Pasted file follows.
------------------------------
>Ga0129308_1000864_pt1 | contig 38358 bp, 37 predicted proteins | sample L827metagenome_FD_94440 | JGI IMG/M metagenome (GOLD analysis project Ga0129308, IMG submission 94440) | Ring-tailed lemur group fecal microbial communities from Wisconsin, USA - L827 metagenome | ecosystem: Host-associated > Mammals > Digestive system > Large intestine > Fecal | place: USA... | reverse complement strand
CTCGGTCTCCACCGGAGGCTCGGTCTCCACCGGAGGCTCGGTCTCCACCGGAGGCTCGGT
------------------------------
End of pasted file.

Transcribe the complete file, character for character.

>Ga0129308_1000864_pt1 | contig 38358 bp, 37 predicted proteins | sample L827metagenome_FD_94440 | JGI IMG/M metagenome (GOLD analysis project Ga0129308, IMG submission 94440) | Ring-tailed lemur group fecal microbial communities from Wisconsin, USA - L827 metagenome | ecosystem: Host-associated > Mammals > Digestive system > Large intestine > Fecal | place: USA... | reverse complement strand
CTCGGTCTCCACCGGAGGCTCGGTCTCCACCGGAGGCTCGGTCTCCACCGGAGGCTCGGT